By Rebecca Gray
Rebecca Gray is a reporter for the Loraine Ohio, Morning Journal.
"H EY, WHAT GIVES?" came the cry during the first quarter. "Against a team that's been shredded through the air in each of its previous two games, the Vikings ran the ball three times and passed three times.... The Vikings should give [running back] Robert Smith the day off and just keep throwing."
These aren't the words of a television commentator or of an opinionated Minnesota Vikings fan grumbling at the television set in the living room. This is St. Paul Pioneer Press sports columnist Bob Sansevere's take on the Vikings' play selection during their November 28 matchup with the San Diego Chargers.
Sansevere provides live game commentary over the Internet as the Vikings games unfold. His printed analysis of a play is accessible to any fan with a computer and a modem within seconds of the whistle stopping play.
This is the second football season in which the Pioneer Press has taken to the Internet to provide Sansevere's thoughts, along with play-by-play coverage and photographs of the game, on its Vikings Now Gameday Web page. The commentary, accessible from the paper's sports page (www.pioneerplanet.com/sports), has become increasingly popular, and an international fan base is now logging on to catch the action.
"We have increased our audience to really cool proportions," Pioneer Press Sports Editor Emilio Garcia-Ruiz says. "We have people [Vikings fans from the United States] in South Korea and the Philippines logging on in the middle of the night to follow a game." About 3,000 users visit the site during each game.
The idea of covering Vikings games on the Internet stems from the National Football League's policy of blacking out home games that are not sold out. The league forbids network affiliates from broadcasting those games. "We tried to find a way to give people coverage," Garcia-Ruiz says.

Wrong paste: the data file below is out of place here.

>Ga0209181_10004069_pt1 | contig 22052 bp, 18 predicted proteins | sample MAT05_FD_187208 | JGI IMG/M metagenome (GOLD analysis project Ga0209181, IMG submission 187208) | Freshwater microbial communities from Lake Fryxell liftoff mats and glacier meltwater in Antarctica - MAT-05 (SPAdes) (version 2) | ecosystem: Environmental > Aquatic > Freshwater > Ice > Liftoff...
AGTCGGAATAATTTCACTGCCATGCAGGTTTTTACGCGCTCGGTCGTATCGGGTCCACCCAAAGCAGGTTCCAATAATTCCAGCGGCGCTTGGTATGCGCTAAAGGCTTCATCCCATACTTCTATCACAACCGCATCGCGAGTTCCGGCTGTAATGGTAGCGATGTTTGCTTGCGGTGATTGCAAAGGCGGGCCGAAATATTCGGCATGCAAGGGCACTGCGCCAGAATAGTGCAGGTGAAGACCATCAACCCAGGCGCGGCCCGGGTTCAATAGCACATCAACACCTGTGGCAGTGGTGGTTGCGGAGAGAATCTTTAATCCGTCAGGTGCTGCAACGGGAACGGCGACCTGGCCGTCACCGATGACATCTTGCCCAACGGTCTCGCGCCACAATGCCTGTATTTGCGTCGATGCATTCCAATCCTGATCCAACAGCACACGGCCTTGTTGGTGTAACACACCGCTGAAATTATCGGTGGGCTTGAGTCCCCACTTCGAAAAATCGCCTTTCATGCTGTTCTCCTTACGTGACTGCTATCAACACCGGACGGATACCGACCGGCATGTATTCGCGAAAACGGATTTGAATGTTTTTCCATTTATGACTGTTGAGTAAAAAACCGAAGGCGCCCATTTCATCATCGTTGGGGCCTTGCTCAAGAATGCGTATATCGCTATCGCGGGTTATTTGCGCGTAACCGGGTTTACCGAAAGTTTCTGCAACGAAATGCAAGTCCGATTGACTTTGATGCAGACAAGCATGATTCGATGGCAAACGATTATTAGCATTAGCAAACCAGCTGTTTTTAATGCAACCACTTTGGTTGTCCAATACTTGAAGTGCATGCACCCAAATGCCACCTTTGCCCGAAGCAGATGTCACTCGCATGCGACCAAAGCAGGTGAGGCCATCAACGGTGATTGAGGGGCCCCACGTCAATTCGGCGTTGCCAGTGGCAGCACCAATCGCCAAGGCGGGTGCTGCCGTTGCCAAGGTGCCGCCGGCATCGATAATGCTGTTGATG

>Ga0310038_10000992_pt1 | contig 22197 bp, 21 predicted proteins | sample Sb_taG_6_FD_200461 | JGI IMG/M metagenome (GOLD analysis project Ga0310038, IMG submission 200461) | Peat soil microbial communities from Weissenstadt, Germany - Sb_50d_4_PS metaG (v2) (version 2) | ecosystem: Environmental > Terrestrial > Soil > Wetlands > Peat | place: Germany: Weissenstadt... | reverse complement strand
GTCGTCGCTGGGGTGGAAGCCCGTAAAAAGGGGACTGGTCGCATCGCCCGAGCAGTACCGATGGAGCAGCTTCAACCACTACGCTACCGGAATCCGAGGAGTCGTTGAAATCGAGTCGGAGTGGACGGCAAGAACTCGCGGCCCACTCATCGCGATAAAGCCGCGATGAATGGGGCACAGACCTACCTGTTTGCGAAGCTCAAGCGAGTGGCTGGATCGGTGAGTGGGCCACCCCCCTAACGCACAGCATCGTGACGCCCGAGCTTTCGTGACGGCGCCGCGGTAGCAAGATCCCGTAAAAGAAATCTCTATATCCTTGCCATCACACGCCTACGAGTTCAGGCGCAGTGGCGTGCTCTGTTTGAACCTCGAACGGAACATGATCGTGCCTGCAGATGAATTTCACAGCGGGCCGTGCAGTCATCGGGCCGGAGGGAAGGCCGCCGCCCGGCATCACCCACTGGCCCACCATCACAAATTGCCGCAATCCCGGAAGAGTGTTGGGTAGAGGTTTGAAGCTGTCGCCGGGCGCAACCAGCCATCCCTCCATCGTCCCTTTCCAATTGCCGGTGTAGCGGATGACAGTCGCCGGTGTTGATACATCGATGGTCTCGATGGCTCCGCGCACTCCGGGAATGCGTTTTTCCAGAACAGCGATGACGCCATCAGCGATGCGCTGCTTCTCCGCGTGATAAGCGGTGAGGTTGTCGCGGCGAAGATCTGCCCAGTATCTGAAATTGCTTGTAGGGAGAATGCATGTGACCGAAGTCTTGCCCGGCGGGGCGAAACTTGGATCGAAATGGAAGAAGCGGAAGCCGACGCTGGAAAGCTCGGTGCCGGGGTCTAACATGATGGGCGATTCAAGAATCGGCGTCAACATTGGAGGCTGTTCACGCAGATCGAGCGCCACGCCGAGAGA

The NFL contacted Garcia-Ruiz twice about the live analysis during the first year, he says, to express concern about licensing requirements. However, he says, he hasn't heard from the league since. "The rights of sporting events on the Internet will be a very big deal in the next 10 years," Garcia-Ruiz says.
Does Sansevere ever get nervous about what moves so quickly from his mind, through his fingertips and before the eyes of Vikings fans? Not hardly. "It all started off by me talking about the Vikings on KQRS [a local radio station], so I've never quite thought of it," he says.
The type of electronic coverage the Pioneer Press is using in its sports department is the future of sports journalism, Sansevere and Garcia-Ruiz say. "I think there will be a day when you can read your favorite columnists almost as they write," Garcia-Ruiz says.
Now, "you can call up the commentary from the game, and you can get the television color [from the commentators] and the guy who does it for the local newspaper at the same time," Sansevere says. "In five or 10 years, I think I'll be able to say we were trailblazers in coverage of our games and set a precedent."